(2009 October Newsletter)
Melvin W. Wong, Ph.D.
The purpose of this presentation is to introduce the concept of “First-born-daughter (FBD) complex, a pseudo-borderline coping style.” This constellation of characteristics of the FBD was derived from Chinese women. (FBD is most commonly manifested in the personality structure of the first-born, but it is also found in women of any birth-order who were brought up under analogous parenting dysfunctions.) They were in deep emotional turmoil while this author was providing psychological services to them. These services go beyond the scope of psychotherapy, including psychiatric emergencies, acute in-patient psychiatric services, forensic evaluations and expert testimonies (in family law) as well as through speaking engagements for the public.
While most of the characteristics of the FBD complex may carry a negative connotation, when the FBD is not under stress, she can be quite functional (the quiet borderline?) It is important to point out that the FBD complex is an ineffective coping style which impairs effective interpersonal relationships and intrapersonal functioning. This complex may overlap some of the features of the borderline personality disorder as described in the DSM.
1. Exceptional independence in carrying out personal responsibilities. Such as the ability for a retired woman to operate a sandwich shop single-handedly in a busy financial district such as San Francisco.
2. Exceptional dependability in carrying out a task delegated to them. They do their assignment very conscientiously, meticulously, laboriously and effectively without delay.
3. They are excellent with the care of young children due to extreme cautiousness.
4. They are excellent crafts-people and they love to do things with their hands.
1. Ineffective interpersonal style due to overly concrete in their perception of the world and events that surround them. They lack the luster of interpersonal subtlety that is important in the development of relationships.
2. Overly rigid with their perception and they are less able to shift mental sets to deal with a changing environment. A heightened sensitivity towards justice and fairness. High anxiety level & stress proneness.
3. They are not able to adjust effectively with social isolation. This characteristic is dependent on the level of functioning of the FBD. The lower the level the more problems with social alienation, being alone, fear of abandonment, and the overwhelming dread when having to face the evening by themselves.
4. They don’t necessarily do well academically. Usually they would do exceptionally well in early grade school years but their performance would slip when their family responsibilities became too demanding for them.
5. Emotional liability with an underlying dysthymic mood and restricted affect.
6. The overwhelming sense of meaninglessness and emptiness. Suicidal ideations are common with FBD’s.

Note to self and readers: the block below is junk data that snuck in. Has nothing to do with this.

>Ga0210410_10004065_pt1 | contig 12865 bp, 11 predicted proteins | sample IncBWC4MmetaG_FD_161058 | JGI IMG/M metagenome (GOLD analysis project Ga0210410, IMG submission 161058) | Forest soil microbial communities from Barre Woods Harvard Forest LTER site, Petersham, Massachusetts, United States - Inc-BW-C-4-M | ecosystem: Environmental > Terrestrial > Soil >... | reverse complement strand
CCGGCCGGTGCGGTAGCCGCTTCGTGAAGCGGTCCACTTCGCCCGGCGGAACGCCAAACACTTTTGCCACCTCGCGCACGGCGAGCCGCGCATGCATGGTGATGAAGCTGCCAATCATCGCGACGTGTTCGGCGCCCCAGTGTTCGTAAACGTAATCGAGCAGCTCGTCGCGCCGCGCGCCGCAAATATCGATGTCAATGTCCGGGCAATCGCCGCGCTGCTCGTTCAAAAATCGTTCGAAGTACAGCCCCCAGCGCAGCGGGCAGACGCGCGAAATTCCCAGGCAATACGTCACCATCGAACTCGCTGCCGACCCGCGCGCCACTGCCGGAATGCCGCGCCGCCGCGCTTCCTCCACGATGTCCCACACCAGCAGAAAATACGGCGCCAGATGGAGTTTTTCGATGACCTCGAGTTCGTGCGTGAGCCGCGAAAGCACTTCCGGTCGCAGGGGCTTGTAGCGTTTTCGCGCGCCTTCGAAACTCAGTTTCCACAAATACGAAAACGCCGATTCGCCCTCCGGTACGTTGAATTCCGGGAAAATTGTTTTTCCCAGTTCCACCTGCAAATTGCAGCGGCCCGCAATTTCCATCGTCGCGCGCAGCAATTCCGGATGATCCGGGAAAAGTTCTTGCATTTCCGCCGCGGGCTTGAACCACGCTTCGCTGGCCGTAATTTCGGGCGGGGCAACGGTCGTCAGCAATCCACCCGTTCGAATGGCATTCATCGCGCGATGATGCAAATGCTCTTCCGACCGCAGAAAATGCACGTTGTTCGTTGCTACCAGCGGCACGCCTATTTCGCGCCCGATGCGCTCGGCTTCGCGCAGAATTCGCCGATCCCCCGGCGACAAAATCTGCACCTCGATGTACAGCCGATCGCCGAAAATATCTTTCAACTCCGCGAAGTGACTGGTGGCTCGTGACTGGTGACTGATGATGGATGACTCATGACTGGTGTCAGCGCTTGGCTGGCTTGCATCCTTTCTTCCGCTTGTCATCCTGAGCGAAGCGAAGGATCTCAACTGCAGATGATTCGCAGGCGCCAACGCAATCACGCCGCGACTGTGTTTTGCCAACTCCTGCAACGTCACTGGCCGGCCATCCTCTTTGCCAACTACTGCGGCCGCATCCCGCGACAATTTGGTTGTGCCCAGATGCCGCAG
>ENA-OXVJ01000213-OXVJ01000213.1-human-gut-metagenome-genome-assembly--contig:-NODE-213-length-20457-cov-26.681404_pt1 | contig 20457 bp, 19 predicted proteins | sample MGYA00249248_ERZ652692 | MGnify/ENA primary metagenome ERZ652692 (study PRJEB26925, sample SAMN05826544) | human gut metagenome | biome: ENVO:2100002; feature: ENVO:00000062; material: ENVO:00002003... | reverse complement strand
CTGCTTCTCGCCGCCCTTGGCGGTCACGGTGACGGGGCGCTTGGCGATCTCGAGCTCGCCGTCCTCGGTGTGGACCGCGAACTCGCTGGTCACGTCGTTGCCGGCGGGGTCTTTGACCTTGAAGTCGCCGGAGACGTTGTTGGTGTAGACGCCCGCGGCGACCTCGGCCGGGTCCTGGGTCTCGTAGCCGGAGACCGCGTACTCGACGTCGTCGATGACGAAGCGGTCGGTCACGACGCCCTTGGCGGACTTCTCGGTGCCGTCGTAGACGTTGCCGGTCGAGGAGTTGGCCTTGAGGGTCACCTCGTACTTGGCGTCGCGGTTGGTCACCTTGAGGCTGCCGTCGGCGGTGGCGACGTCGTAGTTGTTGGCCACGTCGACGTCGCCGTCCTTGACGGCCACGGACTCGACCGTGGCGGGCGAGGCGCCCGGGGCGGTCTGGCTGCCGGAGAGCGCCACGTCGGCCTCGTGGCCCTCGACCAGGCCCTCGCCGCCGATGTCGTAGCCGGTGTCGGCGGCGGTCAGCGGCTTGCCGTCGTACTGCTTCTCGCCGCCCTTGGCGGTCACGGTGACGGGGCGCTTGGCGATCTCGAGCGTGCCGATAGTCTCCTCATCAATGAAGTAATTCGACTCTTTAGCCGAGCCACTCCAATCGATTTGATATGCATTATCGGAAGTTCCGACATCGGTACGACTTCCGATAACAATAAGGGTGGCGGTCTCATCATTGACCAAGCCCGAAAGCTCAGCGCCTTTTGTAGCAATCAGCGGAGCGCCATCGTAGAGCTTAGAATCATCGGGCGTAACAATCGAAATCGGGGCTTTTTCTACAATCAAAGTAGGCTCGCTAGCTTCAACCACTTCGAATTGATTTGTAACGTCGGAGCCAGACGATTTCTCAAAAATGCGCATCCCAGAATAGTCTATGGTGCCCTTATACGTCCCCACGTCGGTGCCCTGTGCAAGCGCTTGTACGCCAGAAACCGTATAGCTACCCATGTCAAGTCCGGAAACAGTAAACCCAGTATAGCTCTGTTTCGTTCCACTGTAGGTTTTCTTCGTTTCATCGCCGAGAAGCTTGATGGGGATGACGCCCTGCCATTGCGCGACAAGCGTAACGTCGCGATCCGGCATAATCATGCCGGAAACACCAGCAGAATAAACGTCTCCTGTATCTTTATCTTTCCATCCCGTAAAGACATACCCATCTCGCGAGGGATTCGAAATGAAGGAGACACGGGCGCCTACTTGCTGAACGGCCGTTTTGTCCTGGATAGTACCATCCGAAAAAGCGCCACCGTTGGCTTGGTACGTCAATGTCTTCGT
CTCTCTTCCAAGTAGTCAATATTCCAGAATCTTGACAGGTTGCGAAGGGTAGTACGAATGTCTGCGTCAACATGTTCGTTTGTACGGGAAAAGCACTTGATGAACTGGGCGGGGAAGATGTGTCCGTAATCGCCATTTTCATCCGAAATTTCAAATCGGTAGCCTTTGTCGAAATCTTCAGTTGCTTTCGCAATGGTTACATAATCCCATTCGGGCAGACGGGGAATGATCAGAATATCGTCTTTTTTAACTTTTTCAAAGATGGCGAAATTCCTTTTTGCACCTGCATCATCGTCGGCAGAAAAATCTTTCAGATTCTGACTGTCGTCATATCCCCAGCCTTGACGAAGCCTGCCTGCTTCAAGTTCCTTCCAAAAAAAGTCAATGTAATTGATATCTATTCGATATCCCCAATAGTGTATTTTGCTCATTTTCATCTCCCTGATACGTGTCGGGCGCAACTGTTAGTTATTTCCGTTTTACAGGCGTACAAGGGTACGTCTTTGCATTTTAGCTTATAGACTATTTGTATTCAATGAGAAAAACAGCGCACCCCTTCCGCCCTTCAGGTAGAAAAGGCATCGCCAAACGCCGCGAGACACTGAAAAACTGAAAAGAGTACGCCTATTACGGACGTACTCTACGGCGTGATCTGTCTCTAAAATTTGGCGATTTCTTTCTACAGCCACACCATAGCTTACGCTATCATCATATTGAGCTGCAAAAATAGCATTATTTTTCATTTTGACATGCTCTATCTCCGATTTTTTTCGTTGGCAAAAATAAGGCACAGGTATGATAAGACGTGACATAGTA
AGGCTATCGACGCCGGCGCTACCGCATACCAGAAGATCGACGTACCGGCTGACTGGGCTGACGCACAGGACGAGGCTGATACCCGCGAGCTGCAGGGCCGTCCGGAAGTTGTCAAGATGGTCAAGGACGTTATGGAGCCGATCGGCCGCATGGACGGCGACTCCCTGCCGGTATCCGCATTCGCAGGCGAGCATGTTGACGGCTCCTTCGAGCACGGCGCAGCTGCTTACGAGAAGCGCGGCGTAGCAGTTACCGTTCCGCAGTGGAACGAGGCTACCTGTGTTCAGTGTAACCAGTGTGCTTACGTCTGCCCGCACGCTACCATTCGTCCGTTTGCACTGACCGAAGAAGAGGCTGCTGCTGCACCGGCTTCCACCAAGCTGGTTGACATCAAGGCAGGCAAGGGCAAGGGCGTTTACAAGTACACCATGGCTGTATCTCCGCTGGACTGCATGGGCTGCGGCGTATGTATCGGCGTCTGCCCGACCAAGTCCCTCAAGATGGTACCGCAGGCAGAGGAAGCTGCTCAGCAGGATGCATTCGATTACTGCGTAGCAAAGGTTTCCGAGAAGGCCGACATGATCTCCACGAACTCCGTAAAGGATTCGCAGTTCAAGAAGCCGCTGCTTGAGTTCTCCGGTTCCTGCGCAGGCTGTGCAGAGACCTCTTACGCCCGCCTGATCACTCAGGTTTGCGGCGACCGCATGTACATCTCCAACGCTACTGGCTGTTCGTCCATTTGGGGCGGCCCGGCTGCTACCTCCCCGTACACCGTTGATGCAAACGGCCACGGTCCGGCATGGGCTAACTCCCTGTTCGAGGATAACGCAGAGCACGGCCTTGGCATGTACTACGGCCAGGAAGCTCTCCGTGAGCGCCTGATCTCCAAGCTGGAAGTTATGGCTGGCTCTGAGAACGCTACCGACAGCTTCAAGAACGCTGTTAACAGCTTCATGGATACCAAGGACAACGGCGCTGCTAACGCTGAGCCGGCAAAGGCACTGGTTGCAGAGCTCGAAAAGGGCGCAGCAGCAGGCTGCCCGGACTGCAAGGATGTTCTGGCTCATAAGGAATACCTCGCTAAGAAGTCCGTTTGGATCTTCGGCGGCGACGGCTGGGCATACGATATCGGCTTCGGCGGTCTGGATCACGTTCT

7. The co-dependent behavior on a significant other. Heightened awareness of shame and guilt.
8. They don’t do well with separations because they have unresolved grief and bereavement issues from their family of origin.
9. The have an intense fear of rejection.
10. They have ambivalent feelings towards significant male love-objects.
Etiology of the FBD
1. The traditional Chinese belief that values males more than females and the mother’s worth on having a first-born son are the precipitating factors.
2. Mothers of FBD are usually FBD’s themselves. They have not accepted themselves and they were not able to bring up FBD’s effectively.
3. FBD mothers usually became too enmeshed with their daughters and they projected what they didn’t like about themselves and their fears and insecurities as women onto their FBD’s.
4. FBD’s became their mother’s confidant and counselor at an young age. There was role-reversal and confusion.
5. FBD’s became their younger siblings’ surrogate mother and care-giver. There was gross experience of splitting.
6. There is usually the lack of a happy childhood because FBD’s have to care for her siblings at a young age.
7. The lower functioning FBD’s are those who have suffered multiple interpersonal traumas, losses and rejections. It is not uncommon for low functioning FBD’s to develop the full borderline personality disorder.
8. It is typical for FBD’s to have reduced impulse control and they may contemplate running away from home to escape injustice and they would have chronic suicidal ideations. Self-mutilations and suicide attempts are also common.
9. They were disappointed with their fathers and their brothers. They felt that their fathers had betrayed them.
10. They have been emotionally and physically abused. The use of shame, divisiveness, splitting, favoritism, nepotism and threats of separation and dread are commonalities in their upbringing.
Treatment Summary for FBD’s
1. Through interpersonal and intrapersonal reconciliation by forgiveness and restoration of relationships.
2. Through the use of effective parenting skills on their own FBD’s. Such as the use of unconditional love.
3. Through the realization of their childhood aspirations.